August 20, 2012
Snap Shots: Papa’s House Home School
Board Member Carola Drosdeck with some of the girls and Board Member Tamara Saltzman reading to others
The monsoon season began late this year and rarely did it reveal its typical daily deluge. Our walk to school thus far has favored relative dryness, and only on a few occasions has the walk home required our rain ponchos. The girls and I have not lost a morning’s run to inclemency though more than a few times we began in the departing night’s rain which would yield to a drizzle as the sun rose. One evening this week the first sign of fall gently blew in over the mountains, and we were treated to an orange cinnamon sunset casting all briefly with colorful crisp edges until the light evaporated into cool darkness; a pleasant teaser for the months to come.
Housing continues to creep weed-like across Dhapasi. The single-wide road is now often jammed as construction vehicles overloaded with sand or brick groan by. Our walk to and from school requires great vigilance. The once open pasture land now supports houses with high compound walls, and few cows remain in the absence of grazing fields. Hundreds of millions of dollars flow seemingly without tether into the capital city while the rest of Nepal slips deeper into despair. New faces will soon outnumber the old and they tend to be drivers instead of walkers, keeping them separate and foreign. The boom is taking its toll on the water supply as those with the wealth to build large homes bore deeper wells with greater capacity. We now have water tankers come weekly to supplement the anemic trickle from our wells.
A Tour of Dhapasi
One Saturday a few weeks ago, Anita, some children and I went to do some errands. I brought my camera along so that I could share with you a little bit of our life.
Our curd shop
Sneakers and running shoes
Our Samosa and Cello Roti shop
Our daily fresh fruit purchases are made here
One of our clothing stores
Our secondary vegetable shop
Our 3-generation-run bulk supply food store
Our mops and utensil shop
Ice cream and Paneer shop
|Our neighbor’s vegetable shop
Our plastic sandals and Mehindi shop
Pharmacy (pharmacist Rahjendra standing)
A local family we help with school
Dhapasi, despite its growth, is still a good village; it has been good to NOH and I believe we have in turn been helpful neighbors. I have made note of the fact that after 8 years of daily morning runs, the villagers and I had at some point reversed roles and I tend to greet them with “Namaste” while they all say a hearty “Good morning!” to me, and I often hear them greet each other with “Good morning” as well. This I suppose is my small and debatably unfortunate contribution to cultural dilution.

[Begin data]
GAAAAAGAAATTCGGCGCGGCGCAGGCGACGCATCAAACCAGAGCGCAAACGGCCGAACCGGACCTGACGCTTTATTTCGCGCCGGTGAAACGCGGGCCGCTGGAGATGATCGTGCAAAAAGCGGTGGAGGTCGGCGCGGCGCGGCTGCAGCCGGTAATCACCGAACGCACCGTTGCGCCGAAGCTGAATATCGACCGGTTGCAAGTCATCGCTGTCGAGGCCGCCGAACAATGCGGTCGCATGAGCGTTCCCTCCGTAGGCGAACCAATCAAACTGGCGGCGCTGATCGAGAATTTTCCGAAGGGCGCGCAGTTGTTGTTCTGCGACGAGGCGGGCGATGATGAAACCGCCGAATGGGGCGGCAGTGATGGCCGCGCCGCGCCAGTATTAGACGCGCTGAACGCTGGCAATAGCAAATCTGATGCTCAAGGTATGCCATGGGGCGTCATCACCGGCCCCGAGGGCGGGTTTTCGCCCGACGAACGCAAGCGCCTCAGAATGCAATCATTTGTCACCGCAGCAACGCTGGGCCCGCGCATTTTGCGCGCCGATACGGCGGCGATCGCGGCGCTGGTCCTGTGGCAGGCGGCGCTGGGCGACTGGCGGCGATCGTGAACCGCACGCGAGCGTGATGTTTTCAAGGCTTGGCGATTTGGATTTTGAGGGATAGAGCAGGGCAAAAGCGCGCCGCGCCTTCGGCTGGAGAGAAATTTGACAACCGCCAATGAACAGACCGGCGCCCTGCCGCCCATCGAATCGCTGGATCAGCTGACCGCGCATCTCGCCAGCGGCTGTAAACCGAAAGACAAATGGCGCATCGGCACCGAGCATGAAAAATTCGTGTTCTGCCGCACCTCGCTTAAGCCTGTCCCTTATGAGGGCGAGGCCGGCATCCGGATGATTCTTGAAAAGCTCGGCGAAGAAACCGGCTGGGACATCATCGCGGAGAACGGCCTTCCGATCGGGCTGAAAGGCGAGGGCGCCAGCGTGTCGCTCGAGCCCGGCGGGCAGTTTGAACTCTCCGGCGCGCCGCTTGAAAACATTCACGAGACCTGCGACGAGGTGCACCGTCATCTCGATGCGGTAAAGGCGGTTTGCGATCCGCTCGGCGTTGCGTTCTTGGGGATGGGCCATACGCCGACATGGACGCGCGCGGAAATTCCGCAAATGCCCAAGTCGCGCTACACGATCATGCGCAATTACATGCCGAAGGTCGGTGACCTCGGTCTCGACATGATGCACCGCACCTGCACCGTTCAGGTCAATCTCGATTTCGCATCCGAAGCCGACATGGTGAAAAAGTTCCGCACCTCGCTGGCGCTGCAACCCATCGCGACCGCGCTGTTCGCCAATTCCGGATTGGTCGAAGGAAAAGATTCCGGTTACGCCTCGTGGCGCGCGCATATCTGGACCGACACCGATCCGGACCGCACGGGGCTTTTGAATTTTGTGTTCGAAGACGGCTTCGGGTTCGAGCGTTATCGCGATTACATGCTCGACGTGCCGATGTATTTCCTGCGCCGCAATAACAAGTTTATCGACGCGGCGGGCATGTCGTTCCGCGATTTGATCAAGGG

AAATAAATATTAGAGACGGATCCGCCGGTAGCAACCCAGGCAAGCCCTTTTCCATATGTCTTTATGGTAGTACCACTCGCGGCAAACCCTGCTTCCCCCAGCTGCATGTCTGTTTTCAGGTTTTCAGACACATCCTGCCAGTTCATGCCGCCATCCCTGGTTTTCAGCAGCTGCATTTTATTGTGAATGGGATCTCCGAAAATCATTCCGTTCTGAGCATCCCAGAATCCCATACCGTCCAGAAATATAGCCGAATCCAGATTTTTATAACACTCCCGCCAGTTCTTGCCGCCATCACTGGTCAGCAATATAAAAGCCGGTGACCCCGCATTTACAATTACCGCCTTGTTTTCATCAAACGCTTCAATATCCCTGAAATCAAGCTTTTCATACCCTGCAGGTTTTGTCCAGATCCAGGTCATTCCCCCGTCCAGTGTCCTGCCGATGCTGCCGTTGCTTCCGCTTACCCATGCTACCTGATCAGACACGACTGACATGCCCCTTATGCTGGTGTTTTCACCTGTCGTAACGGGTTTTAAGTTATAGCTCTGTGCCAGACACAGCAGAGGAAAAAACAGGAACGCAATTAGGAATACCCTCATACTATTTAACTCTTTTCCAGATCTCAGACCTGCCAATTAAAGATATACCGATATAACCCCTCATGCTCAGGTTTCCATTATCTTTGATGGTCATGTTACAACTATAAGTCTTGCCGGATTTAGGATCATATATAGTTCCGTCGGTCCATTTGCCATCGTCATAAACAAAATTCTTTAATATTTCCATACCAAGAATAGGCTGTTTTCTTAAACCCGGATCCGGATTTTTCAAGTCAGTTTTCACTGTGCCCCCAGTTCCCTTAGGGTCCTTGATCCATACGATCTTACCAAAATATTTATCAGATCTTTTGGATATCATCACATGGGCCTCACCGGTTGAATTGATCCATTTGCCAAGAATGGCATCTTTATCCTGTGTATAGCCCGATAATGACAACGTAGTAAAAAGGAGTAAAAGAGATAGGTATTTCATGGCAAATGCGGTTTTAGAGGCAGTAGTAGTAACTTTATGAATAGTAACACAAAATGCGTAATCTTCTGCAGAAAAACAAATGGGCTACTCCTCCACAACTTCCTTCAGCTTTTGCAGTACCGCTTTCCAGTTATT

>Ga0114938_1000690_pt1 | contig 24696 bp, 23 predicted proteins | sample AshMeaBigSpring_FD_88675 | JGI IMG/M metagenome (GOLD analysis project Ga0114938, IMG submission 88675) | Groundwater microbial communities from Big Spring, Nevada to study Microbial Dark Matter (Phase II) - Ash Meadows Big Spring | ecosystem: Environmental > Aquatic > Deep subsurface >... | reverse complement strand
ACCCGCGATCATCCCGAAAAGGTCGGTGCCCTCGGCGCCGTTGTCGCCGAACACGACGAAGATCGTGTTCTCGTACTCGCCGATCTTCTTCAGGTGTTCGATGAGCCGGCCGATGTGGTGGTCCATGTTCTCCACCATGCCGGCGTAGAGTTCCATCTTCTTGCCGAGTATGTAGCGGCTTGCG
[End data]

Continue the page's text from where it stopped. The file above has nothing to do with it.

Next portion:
Nepal Orphans Home Helping Hand
Each year NOH helps between 30 and 35 local children to attend Skylark English School.
This year’s group (four missing)
The five graduates from 2012, all college bound
The missing four children from the group picture
Kabita and Sabita Go to College
As we did for Hikmat last year, we assembled early on a rainy first day of college to wish Kabita and Sabita good luck and offer our blessings as they begin their college career. Two more, Anil and Sangeeta, will begin after another month. The number of our children attending college will start to increase each year, a somewhat scary proposition. We find comfort though in “Life’s Handy Work” — Laura@LifesHandyWork.com or www.lifeshandywork.com. A former volunteer Laura Handy Nimick and her husband Justin two years ago started their NGO in Washington state to support the college fees of the NOH children. They have taken their NGO a long ways in a short time with fun local community fundraising events. We are very grateful for the support they have provided our children.
Top: Kabita and Sabita ; volunteers Cici with her friend and my wonderful cousin Anne
Anita and Pratap blessing Kabita; Gita, Kabita’s House Mother; Susmita and Kamana
Kabita and Sabita will be attending Herald International College in Chakrapath, the college level of a school that all our children attended many years ago when we were far fewer in number. They will be majoring in management. Anil is awaiting results from his entrance exam from the Medical College of Kathmandu where he will take a three-year course to be a Lab Technician, and Sangeeta will join Brooklyn College after her preliminary exam results are known, in an as yet undisclosed discipline.
We have had the shared good fortune to be able to welcome some new children since the past update. These children have come from far and wide and who, with the exception of a few, have lost their parents; those few have mothers but they are unable to support or care for them.
Kausil on left with Anita and Priety
We often hike to a beautiful pasture land of rolling hills covered with bent gnarly pines that may have at one time been the enchanted playground of witches and fairies. It’s known in Nepali as “Ghost Hill” and is a place everyone knows not to be visited after dark.
I told the children a week in advance of the well advertised “Blue Moon” that we would be going there for a night time picnic. They were sure that I was kidding, but with the passage of time they laughed nervously and began to believe it may be so. They said I was crazy and they would not go, but on the evening chosen the children tentatively assembled on our grounds just before dark. I had advised them to wear black to become less offensive to the spirits we may encounter.
The staff passed out packaged food to our 139 wide-eyed children as the procession left the gates single file under an eerie quiet in this novel adventure. The silver blue moon beamed down from a cloudless sky, sharpening shadows in the deepening night as we shuffled along on our shoulder-width raised mud path. Dogs howled, bushes shook with the fleet movements of small creatures as we passed and a gentle breeze lifted our hair.